Philip Trager’s exhibition Photographing Ina, which opened at the Davison Art Center (DAC) on March 25, coincides with two other events: his 60th Reunion at Wesleyan and the publication of two new books, Philip Trager: Photographing Ina and New York in the 1970s (Steidl, May 2016). The former includes a thoughtful essay by longtime friend Andrew Szegedy-Maszak, Wesleyan’s Jane A. Seney Professor of Classics and an art collector—who also spoke in a panel discussion with Trager at the opening.
Both exhibition and book feature two components: a series of carefully composed black-and-white photographs of Trager’s wife, Ina, taken in the 1980s; a second series of Ina, taken after 50 years of marriage, and revealing Trager’s first foray into color photography.
Trager notes that for a photographer to have only two series of photographs of his spouse is “a little unusual.” Others in his profession are apt to have many quotidian images. Instead, “This was made up of only two concentrated periods of deliberate photographing.”
DAC Curator Clare Rogan describes the earlier ones as “crisp, modernist images … closely cropped, with precise attention to form and pattern.” She notes that the formality and precision of these earlier photographs show Ina as “an archetype of a woman in her middle years.” Rogan contrasts this to the most recent color images which “open up the view to include the surroundings, and playfully acknowledge the photographer, who is visible in the many mirrors in the series. The modernist construction of the first series gives way to the theatricality of overtly posed color images.”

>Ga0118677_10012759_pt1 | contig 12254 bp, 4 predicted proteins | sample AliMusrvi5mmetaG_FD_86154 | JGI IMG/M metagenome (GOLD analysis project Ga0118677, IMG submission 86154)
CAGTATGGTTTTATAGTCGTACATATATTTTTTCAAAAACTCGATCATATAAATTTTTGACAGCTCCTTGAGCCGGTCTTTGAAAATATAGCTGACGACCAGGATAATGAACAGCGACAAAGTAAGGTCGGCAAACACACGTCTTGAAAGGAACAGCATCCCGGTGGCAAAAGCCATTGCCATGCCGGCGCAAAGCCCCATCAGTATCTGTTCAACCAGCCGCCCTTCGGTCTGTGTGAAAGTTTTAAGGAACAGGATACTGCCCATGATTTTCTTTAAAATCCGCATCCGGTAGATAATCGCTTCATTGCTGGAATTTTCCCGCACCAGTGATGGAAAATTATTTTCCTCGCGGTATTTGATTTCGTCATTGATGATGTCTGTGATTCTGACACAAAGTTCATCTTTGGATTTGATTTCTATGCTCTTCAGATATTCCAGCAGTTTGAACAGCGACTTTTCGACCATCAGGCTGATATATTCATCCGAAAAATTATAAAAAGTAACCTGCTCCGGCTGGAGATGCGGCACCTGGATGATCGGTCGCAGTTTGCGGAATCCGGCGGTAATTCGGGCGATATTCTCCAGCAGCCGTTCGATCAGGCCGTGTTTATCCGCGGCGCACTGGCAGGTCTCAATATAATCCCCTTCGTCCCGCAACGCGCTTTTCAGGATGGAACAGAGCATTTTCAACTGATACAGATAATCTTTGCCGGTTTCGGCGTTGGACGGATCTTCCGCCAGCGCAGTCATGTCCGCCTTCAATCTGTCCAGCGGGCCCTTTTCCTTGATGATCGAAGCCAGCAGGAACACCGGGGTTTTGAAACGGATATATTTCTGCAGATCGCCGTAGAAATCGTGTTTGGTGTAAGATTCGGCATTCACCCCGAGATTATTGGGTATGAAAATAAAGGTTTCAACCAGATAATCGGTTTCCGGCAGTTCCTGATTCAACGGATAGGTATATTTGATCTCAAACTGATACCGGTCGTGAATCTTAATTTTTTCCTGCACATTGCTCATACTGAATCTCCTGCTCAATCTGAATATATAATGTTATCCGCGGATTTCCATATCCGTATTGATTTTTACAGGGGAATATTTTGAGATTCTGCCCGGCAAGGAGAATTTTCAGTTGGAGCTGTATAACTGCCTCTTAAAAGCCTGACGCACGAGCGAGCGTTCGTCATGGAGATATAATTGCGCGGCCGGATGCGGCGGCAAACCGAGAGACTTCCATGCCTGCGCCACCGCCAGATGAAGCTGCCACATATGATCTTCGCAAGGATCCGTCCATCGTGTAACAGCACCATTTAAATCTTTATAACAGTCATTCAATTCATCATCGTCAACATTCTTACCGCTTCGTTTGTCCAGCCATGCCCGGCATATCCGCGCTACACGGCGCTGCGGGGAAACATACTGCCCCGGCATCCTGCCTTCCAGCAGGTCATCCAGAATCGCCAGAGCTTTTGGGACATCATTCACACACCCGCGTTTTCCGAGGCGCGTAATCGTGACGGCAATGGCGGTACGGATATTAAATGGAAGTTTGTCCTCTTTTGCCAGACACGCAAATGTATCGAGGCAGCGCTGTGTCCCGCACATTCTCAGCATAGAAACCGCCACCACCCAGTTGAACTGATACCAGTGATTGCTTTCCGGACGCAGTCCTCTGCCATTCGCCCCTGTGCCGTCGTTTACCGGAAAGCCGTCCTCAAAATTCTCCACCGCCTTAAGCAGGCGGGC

Using color, Trager found that the lush surroundings he’d cropped out of the black and white photos now beckoned—and that mirrors could widen his view. “The newer photos are looser,” he says. “With four mirrors in a picture, you have to relinquish some control.”
At the Reunion WESeminar to celebrate his exhibition, Trager will also have family in the audience: his son, Michael ’81, at his 35th, and his grandson, Nick ’11, for his 5th Reunion. The confluence begs musing on the passage of time.
“I’ve worked with three Wesleyan curators—Puffin (Ellen) D’Oench ’73, Stephanie Wiles, and now Clare Rogan. Wesleyan is extremely fortunate to have had these three curators of the highest level.
“Between the Davison Art Center, the books of mine that Wesleyan Press has published, and the friends we have, it’s been a wonderful relationship with Wesleyan over the years.”